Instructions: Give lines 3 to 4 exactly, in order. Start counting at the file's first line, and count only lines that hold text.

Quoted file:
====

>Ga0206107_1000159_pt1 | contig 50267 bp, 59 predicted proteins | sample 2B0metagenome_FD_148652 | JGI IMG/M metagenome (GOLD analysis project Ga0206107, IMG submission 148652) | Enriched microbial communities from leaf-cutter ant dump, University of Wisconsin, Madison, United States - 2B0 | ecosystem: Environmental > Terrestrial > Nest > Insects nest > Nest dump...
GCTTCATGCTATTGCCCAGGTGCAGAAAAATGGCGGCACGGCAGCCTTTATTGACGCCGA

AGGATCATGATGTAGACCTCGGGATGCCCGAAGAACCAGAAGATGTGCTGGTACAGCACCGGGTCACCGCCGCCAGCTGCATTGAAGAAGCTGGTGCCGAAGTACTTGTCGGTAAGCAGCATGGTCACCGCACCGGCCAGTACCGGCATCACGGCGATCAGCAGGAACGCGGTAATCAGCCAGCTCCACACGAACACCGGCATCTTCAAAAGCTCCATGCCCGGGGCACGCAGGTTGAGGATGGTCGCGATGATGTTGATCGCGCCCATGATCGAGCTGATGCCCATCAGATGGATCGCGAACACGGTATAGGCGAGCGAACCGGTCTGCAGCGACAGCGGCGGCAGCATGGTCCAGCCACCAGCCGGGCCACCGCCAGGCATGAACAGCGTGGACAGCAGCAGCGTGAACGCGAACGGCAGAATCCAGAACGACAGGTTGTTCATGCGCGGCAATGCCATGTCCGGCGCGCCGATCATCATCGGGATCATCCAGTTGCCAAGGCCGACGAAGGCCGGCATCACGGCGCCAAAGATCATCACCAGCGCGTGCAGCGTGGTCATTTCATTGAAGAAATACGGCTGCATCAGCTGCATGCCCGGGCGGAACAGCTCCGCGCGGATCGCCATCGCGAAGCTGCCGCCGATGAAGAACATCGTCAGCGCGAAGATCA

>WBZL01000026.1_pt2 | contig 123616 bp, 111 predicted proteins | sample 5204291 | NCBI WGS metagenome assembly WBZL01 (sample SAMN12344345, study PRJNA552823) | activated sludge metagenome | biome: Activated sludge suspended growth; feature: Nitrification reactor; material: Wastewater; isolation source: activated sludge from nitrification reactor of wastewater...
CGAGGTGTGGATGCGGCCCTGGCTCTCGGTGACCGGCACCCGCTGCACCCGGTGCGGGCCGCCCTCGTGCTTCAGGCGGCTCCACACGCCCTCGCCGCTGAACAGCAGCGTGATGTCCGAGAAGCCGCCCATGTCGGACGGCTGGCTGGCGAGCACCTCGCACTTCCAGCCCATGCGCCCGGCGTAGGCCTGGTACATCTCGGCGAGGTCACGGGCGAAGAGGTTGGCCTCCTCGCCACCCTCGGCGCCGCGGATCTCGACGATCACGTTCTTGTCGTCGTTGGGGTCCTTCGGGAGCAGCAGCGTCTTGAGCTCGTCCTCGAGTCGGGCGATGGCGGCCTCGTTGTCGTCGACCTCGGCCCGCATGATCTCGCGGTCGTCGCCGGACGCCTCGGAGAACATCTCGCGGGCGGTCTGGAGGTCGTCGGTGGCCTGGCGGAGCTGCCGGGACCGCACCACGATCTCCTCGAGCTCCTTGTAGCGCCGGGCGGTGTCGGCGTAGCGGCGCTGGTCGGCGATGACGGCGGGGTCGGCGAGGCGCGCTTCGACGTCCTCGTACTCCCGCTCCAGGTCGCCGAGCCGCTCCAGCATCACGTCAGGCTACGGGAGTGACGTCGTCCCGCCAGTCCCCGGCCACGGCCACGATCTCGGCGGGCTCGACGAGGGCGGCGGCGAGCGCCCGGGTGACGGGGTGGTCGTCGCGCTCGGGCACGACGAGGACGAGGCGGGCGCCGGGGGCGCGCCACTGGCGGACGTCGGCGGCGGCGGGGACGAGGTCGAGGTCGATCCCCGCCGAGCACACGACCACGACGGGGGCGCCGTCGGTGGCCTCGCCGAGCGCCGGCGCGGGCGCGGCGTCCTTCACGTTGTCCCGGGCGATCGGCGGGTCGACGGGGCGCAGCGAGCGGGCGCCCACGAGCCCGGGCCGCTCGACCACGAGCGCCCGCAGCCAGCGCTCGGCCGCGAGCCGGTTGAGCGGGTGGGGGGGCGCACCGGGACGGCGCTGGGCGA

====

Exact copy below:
AGGATCATGATGTAGACCTCGGGATGCCCGAAGAACCAGAAGATGTGCTGGTACAGCACCGGGTCACCGCCGCCAGCTGCATTGAAGAAGCTGGTGCCGAAGTACTTGTCGGTAAGCAGCATGGTCACCGCACCGGCCAGTACCGGCATCACGGCGATCAGCAGGAACGCGGTAATCAGCCAGCTCCACACGAACACCGGCATCTTCAAAAGCTCCATGCCCGGGGCACGCAGGTTGAGGATGGTCGCGATGATGTTGATCGCGCCCATGATCGAGCTGATGCCCATCAGATGGATCGCGAACACGGTATAGGCGAGCGAACCGGTCTGCAGCGACAGCGGCGGCAGCATGGTCCAGCCACCAGCCGGGCCACCGCCAGGCATGAACAGCGTGGACAGCAGCAGCGTGAACGCGAACGGCAGAATCCAGAACGACAGGTTGTTCATGCGCGGCAATGCCATGTCCGGCGCGCCGATCATCATCGGGATCATCCAGTTGCCAAGGCCGACGAAGGCCGGCATCACGGCGCCAAAGATCATCACCAGCGCGTGCAGCGTGGTCATTTCATTGAAGAAATACGGCTGCATCAGCTGCATGCCCGGGCGGAACAGCTCCGCGCGGATCGCCATCGCGAAGCTGCCGCCGATGAAGAACATCGTCAGCGCGAAGATCA

>WBZL01000026.1_pt2 | contig 123616 bp, 111 predicted proteins | sample 5204291 | NCBI WGS metagenome assembly WBZL01 (sample SAMN12344345, study PRJNA552823) | activated sludge metagenome | biome: Activated sludge suspended growth; feature: Nitrification reactor; material: Wastewater; isolation source: activated sludge from nitrification reactor of wastewater...